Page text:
Poetry in Notion

Apple Blossoms

SPACED OUT

Give me space!
I have no place
in life’s maddening race,
where I exist, by God’s grace,
yet hunger to see a familiar face
as distancing makes its case,
to be masked with haste!
To ward away the virus’ pace,
advancing, advancing! Lives laid waste…


FOLLOW THE LIGHT

One candle, one light
sputtering and stuttering.
Winds of change cannot,
will not smother its glow.
The light of truth
grows brighter
moment-by-moment,
overshadowing the darkness of lies.


 

A NEW WORLD

How will what I do in this moment
give hope and help to someone else,
so they know the hellish world of today
will not always be this way?

For something more, my heart yearns.

Make this New World, when it begins,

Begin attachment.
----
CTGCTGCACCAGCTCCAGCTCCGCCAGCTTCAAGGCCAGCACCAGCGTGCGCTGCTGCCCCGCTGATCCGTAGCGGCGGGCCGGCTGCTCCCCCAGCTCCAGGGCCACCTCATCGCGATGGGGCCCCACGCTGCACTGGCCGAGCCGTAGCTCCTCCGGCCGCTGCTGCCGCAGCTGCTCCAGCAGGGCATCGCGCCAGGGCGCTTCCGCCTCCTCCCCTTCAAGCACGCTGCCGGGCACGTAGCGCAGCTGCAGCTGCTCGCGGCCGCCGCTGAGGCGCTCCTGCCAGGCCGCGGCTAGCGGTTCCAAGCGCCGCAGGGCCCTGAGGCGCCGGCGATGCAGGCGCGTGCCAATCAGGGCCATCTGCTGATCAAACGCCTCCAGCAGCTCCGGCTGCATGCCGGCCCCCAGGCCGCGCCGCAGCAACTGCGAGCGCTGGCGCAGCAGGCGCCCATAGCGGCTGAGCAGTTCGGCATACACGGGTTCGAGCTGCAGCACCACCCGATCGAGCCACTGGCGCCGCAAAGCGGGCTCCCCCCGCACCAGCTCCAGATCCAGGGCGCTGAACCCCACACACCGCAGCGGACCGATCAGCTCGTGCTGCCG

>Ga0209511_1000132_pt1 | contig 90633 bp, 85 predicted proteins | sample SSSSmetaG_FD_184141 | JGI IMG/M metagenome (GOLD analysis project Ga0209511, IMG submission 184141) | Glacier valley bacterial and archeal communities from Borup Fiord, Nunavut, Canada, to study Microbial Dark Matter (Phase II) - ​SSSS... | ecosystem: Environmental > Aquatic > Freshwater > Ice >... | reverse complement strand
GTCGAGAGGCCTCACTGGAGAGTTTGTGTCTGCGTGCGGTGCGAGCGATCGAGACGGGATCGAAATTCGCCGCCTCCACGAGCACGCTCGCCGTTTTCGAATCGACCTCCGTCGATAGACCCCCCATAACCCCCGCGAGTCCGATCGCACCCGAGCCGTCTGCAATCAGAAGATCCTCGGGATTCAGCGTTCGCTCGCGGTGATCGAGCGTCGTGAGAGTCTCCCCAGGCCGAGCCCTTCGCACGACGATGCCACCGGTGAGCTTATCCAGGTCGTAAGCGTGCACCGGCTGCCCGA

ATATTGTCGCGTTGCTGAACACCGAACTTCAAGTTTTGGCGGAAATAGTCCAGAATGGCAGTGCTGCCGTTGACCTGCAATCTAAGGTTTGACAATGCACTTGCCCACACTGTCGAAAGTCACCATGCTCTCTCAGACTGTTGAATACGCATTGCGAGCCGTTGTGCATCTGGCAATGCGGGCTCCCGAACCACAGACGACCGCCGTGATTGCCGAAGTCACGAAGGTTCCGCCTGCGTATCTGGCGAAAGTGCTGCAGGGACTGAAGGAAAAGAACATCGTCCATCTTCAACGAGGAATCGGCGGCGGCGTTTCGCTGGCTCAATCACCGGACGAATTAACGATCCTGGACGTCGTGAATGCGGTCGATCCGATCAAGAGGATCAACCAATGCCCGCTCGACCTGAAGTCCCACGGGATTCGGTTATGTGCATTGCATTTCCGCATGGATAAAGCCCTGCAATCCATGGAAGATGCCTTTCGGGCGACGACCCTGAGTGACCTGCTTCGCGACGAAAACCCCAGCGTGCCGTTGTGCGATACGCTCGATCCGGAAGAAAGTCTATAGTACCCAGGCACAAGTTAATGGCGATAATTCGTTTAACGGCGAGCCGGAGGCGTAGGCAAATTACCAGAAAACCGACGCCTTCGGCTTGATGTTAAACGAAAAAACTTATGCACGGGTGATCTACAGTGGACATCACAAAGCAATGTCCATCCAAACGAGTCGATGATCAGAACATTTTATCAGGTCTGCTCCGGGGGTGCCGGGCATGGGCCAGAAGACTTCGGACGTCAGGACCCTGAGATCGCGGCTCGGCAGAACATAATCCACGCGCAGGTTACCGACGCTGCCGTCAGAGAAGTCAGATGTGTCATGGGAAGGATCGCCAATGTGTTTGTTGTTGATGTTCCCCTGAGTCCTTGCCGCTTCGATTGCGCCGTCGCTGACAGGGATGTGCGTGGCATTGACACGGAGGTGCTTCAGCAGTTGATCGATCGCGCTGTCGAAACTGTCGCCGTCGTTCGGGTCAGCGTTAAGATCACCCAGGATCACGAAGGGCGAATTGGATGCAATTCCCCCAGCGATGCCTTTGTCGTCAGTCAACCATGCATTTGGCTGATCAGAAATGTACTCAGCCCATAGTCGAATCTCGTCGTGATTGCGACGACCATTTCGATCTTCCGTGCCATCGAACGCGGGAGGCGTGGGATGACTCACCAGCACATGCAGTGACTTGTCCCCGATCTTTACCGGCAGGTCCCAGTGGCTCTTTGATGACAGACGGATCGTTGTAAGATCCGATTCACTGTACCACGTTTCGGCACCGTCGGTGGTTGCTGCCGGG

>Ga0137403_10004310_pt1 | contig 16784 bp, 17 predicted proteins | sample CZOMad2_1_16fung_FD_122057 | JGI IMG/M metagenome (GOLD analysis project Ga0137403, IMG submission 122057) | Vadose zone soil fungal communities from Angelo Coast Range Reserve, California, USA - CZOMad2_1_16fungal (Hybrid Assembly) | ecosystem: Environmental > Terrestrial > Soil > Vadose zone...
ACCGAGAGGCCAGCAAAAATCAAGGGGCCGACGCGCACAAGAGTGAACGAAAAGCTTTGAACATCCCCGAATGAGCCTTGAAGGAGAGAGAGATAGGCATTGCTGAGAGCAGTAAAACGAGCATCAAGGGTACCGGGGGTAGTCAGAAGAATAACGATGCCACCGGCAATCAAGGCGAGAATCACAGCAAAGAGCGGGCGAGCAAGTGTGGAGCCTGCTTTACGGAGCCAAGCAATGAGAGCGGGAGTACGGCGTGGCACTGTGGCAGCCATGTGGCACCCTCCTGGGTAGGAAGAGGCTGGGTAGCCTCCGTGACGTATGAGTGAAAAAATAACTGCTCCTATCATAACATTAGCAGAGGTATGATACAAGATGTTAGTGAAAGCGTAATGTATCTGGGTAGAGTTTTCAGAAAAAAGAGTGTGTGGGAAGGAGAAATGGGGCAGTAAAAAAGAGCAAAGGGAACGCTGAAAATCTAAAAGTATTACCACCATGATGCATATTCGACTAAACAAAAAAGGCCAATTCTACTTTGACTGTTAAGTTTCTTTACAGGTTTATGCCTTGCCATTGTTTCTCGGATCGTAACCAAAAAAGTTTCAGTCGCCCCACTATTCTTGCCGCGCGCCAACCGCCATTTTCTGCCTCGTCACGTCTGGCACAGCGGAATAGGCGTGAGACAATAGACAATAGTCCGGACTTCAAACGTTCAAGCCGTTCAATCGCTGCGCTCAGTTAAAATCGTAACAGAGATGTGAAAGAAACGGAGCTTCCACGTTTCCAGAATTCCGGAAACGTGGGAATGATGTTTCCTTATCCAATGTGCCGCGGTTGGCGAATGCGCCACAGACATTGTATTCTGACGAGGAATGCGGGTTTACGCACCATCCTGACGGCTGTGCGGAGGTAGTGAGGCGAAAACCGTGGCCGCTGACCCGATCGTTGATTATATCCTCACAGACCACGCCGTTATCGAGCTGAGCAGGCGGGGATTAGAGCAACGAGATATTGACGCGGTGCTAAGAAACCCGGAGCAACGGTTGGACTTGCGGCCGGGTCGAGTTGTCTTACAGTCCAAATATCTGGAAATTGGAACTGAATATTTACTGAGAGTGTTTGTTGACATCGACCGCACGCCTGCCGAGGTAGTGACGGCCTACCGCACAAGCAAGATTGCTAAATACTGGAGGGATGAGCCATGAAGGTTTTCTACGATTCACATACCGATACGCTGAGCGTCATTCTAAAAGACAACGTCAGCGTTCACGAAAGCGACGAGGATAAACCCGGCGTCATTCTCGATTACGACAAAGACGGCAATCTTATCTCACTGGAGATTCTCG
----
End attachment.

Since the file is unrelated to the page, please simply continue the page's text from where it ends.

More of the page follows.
one full of kindness and comfort,
love, one for another, rippling, flowing
as toward the future we are going.

We ask for ‘normal’ to return.

For something more my heart yearns,
a New World where words of care
are backed up by action taken,
the status quo shaken, shaken.


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Easter Prayer

Stock Photography - Easter Lily Close Up

There can be no safer place to be
than in the certainty of God’s love.
Every bumpy, curvy road
can be made straight
by this assurance:
God’s love and protection
are always present.
Problems don’t disappear;
our ability to manage them
is strengthened in the light of his promise
to be with us always.

Christ lived that we might live.
Christ died that we would be saved.
Christ arose that we might have hope.

God knows our need;